When Barack Obama announced his candidacy in 2007, audaciously running against the Democratic Party’s heir apparent, Hillary Clinton, he was heard saying, “The question isn’t who is going to let me; it’s who is going to stop me.”
Actually, I lie.
Obama didn’t say that. Ayn Rand did.
While most associate the polarizing writer and philosopher with vice-presidential candidate Paul Ryan, in many ways, it’s Barack Obama—whether consciously or not—who seems to embody the causes she advocated.
Of course, Obama outrightly rejects Rand’s unwavering belief in laissez faire capitalism, but her commitment to hyperrationality, self-determination, and the pursuit of self-actualization have clearly been thematic in the president’s life.
Ryan, a self-proclaimed Rand disciple, on the other hand, embraces the philosopher’s economic principles yet less profoundly incarnates other aspects of her ideology. In 2005 he explained that the reason he “got involved in public service—if [he] had to credit one thinker, one person—it would be Ayn Rand.”
Since being tapped as vice-presidential candidate, however, Ryan has distanced himself from the controversial and—most relevantly—atheist philosopher in order to prevent alienating himself from the religious right.
Rand, if she were alive today, would have balked at Ryan’s blatant pandering.
In her bestselling book The Fountainhead, Rand expresses her disdain for those who compromise their values in an effort to appeal to others. She delivers the sentiment through the book’s hero, Howard Roark, an architect and aesthetic purist: “The man who attempts to live for others is a dependent. He is a parasite in motive and makes parasites of those he serves.”
Thank goodness, Rand didn’t live to read Ryan Lizza’s recent portrait of Ryan in The New Yorker. Lizza reports that during his senior year at high school, Ryan was elected biggest brown-noser. She would have been appalled.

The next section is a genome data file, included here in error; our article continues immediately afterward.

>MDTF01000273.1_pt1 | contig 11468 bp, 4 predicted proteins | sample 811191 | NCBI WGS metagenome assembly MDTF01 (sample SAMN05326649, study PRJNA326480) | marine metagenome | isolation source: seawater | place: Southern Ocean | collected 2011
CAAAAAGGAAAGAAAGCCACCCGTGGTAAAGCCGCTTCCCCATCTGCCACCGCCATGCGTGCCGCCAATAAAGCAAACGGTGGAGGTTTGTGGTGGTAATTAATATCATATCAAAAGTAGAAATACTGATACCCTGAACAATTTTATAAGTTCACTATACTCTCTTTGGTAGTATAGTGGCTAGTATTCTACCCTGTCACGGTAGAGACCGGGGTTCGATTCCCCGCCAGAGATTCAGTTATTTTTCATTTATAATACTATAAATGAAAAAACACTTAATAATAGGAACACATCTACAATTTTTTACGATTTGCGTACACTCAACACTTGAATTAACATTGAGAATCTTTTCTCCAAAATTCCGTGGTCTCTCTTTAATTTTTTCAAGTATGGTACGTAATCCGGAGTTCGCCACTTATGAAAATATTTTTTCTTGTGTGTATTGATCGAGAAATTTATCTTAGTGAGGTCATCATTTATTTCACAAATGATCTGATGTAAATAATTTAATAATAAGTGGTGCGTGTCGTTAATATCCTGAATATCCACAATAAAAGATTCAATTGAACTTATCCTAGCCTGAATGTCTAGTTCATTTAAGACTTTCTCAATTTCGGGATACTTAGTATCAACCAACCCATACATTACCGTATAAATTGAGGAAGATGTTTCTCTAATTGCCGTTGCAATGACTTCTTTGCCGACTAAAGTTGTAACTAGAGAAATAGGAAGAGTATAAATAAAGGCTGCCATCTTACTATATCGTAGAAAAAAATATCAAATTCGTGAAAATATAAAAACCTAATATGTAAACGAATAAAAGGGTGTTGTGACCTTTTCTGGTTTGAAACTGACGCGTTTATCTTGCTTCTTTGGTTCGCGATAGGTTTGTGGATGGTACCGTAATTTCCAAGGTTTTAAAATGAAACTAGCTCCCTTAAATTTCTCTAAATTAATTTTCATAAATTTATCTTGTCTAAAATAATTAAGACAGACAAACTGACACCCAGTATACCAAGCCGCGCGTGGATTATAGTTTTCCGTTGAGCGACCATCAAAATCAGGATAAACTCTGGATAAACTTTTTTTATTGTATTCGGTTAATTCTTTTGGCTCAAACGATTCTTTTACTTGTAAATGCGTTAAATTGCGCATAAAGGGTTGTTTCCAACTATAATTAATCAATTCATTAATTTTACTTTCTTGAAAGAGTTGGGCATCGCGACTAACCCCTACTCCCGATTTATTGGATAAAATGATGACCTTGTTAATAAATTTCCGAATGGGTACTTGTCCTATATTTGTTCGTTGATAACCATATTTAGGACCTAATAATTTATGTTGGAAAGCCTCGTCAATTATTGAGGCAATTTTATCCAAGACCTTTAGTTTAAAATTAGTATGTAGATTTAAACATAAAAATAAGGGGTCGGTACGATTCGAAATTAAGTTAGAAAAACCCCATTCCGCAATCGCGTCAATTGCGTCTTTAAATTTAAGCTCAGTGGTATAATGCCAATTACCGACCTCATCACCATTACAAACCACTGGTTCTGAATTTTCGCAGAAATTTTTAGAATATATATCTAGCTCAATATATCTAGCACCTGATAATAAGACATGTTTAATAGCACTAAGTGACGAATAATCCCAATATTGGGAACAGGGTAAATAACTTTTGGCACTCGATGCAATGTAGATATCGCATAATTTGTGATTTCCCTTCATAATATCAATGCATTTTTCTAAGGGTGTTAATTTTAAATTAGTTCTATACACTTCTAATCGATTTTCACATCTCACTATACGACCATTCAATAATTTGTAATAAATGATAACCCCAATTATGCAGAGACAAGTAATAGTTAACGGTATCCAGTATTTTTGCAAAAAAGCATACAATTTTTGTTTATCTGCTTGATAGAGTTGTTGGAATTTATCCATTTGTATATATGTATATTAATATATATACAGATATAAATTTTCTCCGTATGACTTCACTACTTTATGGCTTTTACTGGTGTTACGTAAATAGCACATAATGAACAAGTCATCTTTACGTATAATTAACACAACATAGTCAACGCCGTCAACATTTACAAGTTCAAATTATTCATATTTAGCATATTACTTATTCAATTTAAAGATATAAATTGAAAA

Obama also expresses concern about the forsaking of one’s ideals. In the speech he delivered after winning the Nobel Prize in 2009, he opines in a perhaps more temperate manner: “We lose ourselves when we compromise the very ideals that we fight to defend.”
Much of the focus of both Obama’s and Rand’s literary works speak of fulfilling one’s potential, being true to one’s convictions, embracing one’s individuality, and singularity of vision.
In her last novel, Atlas Shrugged, the author implores her readers to pursue their dreams, realize their ambitions. “Do not let the hero in your soul perish, in lonely frustration for the life you deserved, but have never been able to reach,” she writes. “The world you desire can be won, it exists, it is real, it is possible, it’s yours.”
This sentiment is echoed in a rally cry with which we are all very familiar: “Change will not come if we wait for some person or some other time. We are the ones we’ve been waiting for. We are the change that we seek.”
Obama reprised the refrain in his acceptance speech at the Democratic Convention last week: “It was about you. My fellow citizens, you were the change.”